I Never Wanted Potiphar's Wife

Written by Ellen Huang.

Years from now, sermons and wisdoms will tell

of my bravery in the face of wily woman, nameless

woman, thirsty for exotic drink from this fortunate slave.

Years from now, they will erase sex, yet imply it everywhere.

Of course, he was tempted, they will say, but of course, he never thought of it.

Of course, this is every man's pain, but of course, we can will it not to be.

None would mention I never wanted the wife

and she held a different power over me

than the evil pleasure always implied.

I was a slave.

None would mention the strike in my heart

when she caught me in the darkness, alone,

touched me too close, reached and tore my clothes,

and when I refused still,

she would punish me for refusing.

They would equate this with the sensation of seeing women

showing just too much luscious skin,

to trick the body into reacting, to lure men

away from the righteous path, between just him and God.

Hear me, I was never once drawn;

I was terrified when I fled.

They would all preach the blamelessness in a man that can resist,

so deeply desiring to cheat but turning from a temptress's touch.

Do you know how hard it is to resist a woman? they will tell my daughters

Do you know what you do to men's bodies? / and their daughters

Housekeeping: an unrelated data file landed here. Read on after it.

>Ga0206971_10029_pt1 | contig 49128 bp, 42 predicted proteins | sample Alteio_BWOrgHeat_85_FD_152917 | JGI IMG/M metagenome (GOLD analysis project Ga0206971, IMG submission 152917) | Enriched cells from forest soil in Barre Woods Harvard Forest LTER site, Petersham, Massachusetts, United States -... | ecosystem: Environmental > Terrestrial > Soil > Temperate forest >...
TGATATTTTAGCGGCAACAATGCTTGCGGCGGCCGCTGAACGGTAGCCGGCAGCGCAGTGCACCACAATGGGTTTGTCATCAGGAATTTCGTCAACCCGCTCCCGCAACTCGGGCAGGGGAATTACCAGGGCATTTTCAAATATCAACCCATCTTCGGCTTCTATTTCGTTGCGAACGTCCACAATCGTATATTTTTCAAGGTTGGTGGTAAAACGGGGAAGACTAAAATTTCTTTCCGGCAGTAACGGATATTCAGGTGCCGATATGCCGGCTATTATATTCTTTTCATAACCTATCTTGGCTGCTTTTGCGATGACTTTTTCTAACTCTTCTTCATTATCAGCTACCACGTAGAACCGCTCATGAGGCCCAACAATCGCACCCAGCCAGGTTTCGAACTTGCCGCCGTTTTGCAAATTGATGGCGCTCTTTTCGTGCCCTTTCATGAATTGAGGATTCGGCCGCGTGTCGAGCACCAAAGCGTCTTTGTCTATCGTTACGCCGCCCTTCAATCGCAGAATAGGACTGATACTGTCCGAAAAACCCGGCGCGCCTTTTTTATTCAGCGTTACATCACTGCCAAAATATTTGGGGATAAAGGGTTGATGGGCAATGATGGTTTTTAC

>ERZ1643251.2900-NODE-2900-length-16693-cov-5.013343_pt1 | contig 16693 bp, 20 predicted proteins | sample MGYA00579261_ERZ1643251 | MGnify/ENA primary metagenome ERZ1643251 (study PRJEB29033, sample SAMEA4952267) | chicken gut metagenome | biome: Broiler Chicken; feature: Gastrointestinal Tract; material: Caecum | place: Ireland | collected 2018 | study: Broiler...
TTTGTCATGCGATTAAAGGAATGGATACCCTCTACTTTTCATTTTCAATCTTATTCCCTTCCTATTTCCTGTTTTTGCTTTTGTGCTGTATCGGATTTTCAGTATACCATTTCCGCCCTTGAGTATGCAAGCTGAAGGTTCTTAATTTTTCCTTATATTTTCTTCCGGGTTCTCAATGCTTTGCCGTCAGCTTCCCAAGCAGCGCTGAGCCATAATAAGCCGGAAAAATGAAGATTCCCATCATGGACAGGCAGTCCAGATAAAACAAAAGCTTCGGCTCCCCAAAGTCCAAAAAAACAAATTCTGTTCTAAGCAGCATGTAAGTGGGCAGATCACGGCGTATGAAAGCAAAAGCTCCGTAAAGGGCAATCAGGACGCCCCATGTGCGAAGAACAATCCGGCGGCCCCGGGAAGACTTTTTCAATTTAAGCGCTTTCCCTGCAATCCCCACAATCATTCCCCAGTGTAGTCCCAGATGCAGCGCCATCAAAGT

None would mention the dread not only in the dungeon

but in the pit below my stomach, in the extension of self

violated by her hand. None would mention my secret,

not only sympathy for my master but the way I wondered—

if I could have lit a fire in me in enough time, manifested any desire

for any affair to save my life, though I know it evil.

Though I know it evil.

The questioning of my evil, then,

if I would ever burn with passion, without fear.

If there ever would be a righteous love for me, without fear.

Ellen Huang holds a BA in Writing + Theatre minor from Point Loma Nazarene University. Her work has appeared in Diverging Magazine, Amethyst Review, The Oikonomist, Wax Poetry & Art Magazine, They Call Us, Rigorous Magazine, and Our Daily Rice, among others. She writes semi-spiritual reflections on underrated films and has directed short theatrical works such as "Genderbent Lifehouse Everything Skit," "Cannot Separate: A Skit for Our Times," and "Cross the Horizon: The Gospel According to Disney," which can all be found on her site: worrydollsandfloatinglights.wordpress.com. Much of her material is grounded in themes of progressive faith and platonic love.


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